WHY RUN IN THE OPEN CATEGORY AT A SPARTAN RACE?

WHY RUN IN THE OPEN CATEGORY AT A SPARTAN RACE?

By: Steffen “Cookie” Cook

Upon signing up for any Reebok Spartan Race, you will be given the option of running in the Elite, Competitive or Open Category. Every category has a unique level of competition and draws a unique crowd. I wanted to take a quick look at the Open Category, our largest category, and the reasons people bring with them to the starting line.

In the Open Category, there’s no chance of a podium, nor is there for any prize money. But even though you’re not rubbing shoulders with celebrities whose faces you’ll see on posters and TV, and even though you’re not competing for an age-group win, the Open Category, some say, “is more fun.”

That’s the reason Floridian Spartan Tamara Jiminez gives for racing Open. “[It’s] awesome because, while you are competing against yourself instead of others, you’ll see more teamwork,” she says. “Strangers become friends and come together to help others.”

Tamara Jimenez’s first race saw her jumping for joy.

(Pictured: Tamara Jiminez jumping over fire at her first Spartan Race.)

Francisco Perez of Santa Fe Springs, California echoes these sentiments, pointing at the fact that the Spartan community is a tight, cohesive unit.

“I run Spartan Races in the Open heat because of all the people doing them, mostly doing it for the first time,” he says. “It brings me back to my first Spartan Race. Everyone helps each other out, obstacle after obstacle. We get through them together — as Spartans.”

Francisco is happy to bear not just his own weight — he’s a team player.

(Pictured: Francisco carrying a log uphill during a Spartan Race.)

But running the Open Category doesn’t end at the finish line. Travis Slonaker of Henderson, Nevada has found that what he learns on the course has far broader effects.

“[Racing in the Open Category] has enabled me to meet many amazing and inspirational people that I would have never met otherwise,” he says. “Recently, it has also helped me to develop some leadership qualities that were buried deep inside, which have carried over into my everyday life. In turn, I have become a better father, husband, friend, and colleague.”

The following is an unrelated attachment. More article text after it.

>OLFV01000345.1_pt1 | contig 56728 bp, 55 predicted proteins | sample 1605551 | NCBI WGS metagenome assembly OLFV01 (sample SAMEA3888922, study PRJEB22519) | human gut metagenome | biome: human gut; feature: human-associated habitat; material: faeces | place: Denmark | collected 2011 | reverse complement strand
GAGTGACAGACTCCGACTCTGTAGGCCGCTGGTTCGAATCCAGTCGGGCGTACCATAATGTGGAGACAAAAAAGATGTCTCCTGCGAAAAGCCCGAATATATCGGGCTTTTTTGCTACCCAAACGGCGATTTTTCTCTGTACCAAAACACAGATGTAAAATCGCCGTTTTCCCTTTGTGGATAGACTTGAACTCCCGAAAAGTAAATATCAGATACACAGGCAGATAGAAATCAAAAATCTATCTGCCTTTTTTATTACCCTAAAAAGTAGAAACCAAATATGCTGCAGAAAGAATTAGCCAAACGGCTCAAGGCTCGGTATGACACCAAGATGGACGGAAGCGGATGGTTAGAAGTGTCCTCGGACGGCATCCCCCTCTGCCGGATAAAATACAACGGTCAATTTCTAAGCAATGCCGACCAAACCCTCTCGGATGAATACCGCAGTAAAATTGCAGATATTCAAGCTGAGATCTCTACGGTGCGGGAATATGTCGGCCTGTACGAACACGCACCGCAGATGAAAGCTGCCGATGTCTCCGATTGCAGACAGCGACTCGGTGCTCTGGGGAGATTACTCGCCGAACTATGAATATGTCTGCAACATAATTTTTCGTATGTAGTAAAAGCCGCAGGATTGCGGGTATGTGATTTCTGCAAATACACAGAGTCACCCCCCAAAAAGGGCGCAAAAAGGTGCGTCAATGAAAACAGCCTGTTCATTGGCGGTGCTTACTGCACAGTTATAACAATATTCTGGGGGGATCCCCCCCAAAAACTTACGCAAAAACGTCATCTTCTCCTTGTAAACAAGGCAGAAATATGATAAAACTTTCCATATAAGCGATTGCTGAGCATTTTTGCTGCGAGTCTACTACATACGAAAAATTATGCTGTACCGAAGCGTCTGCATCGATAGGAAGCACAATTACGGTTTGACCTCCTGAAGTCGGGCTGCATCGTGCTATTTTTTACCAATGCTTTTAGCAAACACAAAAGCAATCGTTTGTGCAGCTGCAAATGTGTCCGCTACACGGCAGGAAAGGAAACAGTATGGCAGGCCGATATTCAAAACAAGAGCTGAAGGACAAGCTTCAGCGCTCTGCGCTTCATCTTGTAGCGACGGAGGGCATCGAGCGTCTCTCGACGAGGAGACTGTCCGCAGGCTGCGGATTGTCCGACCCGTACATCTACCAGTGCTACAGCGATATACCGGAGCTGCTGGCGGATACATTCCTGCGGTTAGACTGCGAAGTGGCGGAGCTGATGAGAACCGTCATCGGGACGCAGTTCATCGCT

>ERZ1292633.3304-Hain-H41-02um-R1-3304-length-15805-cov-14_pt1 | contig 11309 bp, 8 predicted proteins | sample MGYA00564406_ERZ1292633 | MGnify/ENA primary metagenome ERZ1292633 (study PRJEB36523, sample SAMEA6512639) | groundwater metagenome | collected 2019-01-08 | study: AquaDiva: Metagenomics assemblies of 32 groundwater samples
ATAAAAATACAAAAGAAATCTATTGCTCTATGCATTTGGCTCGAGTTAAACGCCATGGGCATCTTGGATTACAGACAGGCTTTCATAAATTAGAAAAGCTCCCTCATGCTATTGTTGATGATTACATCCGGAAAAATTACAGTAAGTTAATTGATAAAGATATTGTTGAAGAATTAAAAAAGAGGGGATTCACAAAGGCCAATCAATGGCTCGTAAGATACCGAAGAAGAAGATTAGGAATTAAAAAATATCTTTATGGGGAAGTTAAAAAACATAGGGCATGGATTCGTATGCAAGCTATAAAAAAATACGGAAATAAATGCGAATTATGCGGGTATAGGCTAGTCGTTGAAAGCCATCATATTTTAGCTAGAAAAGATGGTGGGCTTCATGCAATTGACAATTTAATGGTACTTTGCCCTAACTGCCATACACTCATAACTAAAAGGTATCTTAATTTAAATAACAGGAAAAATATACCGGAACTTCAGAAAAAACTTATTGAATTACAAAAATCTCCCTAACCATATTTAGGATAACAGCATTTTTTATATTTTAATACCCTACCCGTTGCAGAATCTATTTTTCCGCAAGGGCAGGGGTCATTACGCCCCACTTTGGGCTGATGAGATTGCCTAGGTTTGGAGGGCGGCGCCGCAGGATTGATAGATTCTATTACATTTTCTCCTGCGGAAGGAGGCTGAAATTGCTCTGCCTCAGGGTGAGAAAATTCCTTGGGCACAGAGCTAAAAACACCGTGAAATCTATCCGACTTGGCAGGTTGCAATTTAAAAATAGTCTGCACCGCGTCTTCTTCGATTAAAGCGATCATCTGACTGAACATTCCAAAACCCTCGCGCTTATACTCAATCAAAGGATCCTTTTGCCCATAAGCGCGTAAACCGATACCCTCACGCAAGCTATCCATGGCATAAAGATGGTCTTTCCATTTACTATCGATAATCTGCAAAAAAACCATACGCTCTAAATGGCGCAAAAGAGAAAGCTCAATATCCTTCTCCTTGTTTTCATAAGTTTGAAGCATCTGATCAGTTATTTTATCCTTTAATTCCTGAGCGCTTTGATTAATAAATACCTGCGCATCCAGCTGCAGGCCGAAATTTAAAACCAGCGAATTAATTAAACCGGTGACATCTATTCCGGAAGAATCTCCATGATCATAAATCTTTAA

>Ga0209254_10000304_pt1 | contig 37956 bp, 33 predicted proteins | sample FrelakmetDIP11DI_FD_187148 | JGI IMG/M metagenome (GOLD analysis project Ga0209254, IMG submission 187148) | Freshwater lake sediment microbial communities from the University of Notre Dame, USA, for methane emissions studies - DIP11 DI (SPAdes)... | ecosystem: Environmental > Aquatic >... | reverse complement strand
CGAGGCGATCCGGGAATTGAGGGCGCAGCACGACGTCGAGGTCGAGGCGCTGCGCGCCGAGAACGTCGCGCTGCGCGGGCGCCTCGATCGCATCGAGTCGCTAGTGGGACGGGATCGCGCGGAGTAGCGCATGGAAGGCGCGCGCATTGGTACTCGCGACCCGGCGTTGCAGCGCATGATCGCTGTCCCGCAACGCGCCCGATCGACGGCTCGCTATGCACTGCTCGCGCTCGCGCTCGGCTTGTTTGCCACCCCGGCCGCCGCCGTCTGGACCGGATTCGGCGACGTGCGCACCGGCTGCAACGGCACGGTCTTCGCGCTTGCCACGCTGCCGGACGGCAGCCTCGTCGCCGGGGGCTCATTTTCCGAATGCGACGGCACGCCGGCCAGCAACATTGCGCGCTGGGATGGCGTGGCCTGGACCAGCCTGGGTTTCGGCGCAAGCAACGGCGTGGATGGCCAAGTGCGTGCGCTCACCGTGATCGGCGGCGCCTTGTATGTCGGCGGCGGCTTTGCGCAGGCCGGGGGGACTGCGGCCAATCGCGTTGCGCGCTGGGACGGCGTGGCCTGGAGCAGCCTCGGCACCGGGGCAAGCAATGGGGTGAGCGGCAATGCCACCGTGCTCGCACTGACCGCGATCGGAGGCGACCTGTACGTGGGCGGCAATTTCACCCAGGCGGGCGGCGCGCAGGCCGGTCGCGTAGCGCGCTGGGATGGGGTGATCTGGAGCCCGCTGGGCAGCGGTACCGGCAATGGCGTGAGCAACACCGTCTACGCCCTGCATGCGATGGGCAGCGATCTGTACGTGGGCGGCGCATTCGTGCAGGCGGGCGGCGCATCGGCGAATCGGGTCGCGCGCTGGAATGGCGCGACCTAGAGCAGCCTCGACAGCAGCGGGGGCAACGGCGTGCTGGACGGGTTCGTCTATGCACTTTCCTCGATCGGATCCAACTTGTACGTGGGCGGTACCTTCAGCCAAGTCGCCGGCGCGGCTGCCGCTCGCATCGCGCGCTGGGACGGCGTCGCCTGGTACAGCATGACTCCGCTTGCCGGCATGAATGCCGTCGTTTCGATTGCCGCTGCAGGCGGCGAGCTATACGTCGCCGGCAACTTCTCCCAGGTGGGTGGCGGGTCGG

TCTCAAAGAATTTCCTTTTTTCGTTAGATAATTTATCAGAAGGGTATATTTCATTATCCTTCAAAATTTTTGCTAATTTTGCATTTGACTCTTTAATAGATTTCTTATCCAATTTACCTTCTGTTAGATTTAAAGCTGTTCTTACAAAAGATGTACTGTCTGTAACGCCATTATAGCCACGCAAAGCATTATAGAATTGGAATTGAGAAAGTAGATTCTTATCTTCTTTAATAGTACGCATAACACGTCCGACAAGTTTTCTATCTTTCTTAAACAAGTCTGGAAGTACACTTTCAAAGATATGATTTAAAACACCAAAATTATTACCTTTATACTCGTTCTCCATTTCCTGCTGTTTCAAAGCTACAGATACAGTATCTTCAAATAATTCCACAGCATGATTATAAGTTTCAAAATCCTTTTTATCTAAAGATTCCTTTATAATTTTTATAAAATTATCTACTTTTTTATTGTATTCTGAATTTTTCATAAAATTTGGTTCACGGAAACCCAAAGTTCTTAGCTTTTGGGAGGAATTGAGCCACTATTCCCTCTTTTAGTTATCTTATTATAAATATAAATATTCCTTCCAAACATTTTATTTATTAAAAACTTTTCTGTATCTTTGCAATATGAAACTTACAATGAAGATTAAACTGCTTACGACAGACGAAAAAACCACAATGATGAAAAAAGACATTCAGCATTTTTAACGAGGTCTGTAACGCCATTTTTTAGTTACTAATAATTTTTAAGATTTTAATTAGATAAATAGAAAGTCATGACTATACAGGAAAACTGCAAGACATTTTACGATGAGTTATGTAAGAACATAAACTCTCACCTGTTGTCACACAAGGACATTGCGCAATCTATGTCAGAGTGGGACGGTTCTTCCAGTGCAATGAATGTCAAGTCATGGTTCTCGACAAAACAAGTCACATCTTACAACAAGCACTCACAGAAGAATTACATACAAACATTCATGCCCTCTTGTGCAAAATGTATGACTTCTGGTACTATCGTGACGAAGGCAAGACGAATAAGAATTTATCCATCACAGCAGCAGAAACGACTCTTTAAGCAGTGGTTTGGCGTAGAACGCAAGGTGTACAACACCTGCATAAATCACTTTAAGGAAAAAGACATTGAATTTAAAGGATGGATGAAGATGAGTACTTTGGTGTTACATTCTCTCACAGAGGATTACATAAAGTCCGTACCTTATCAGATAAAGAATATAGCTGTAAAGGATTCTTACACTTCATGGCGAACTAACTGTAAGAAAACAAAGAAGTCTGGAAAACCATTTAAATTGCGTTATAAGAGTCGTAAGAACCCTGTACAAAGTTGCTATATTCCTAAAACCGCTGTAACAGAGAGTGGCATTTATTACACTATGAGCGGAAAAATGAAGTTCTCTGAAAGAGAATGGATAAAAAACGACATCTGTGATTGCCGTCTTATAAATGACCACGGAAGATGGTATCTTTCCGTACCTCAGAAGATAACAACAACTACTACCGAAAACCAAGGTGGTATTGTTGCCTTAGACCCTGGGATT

Travis (red headband) has learned team camaraderie and leadership qualities from running the Open heat at Spartan Race

(Pictured: Travis, standing with a team of nine others wearing Spartan shirts that read, “Fury.”)

For Mike Raedy, traveling from Charlotte, North Carolina is a small price to pay for the richness of emotions he witnesses at every race he attends. To him, it’s not the podiums or winners that stir him, but the emotions he sees on the courses.

“It’s all about the people,” Mike explains, “seasoned vets and newcomers at every race and the wide range of emotions. Joy, doubt, happiness, pain…it’s all out there and everyone seems so human. You see people helping people, people overcoming their fears. You see the best parts of people out there.”

Mike Raedy hauls himself over an obstacle towards another finish line, but to him, that’s secondary to what he holds most dear — the accomplishment of other racers.

(Pictured: Mike Raedy hauling himself over an obstacle towards another finish line. To him, the finish line is secondary to what he holds most dear — the accomplishments of other racers.)

If you are unsure of stepping onto a Spartan Race course, or afraid that it might not be for you, remember that these people are the tip of an enormous iceberg of racers, all of whom want you to do well. They want to help you, push you—and if need be, carry you.

The Ancient Spartans were famous for their unbreakable Phalanx formation. Together, we, too, are stronger than the sum of our parts.

Join the Revolution.

Need some inspiration? Read the amazing stories of these Spartans:

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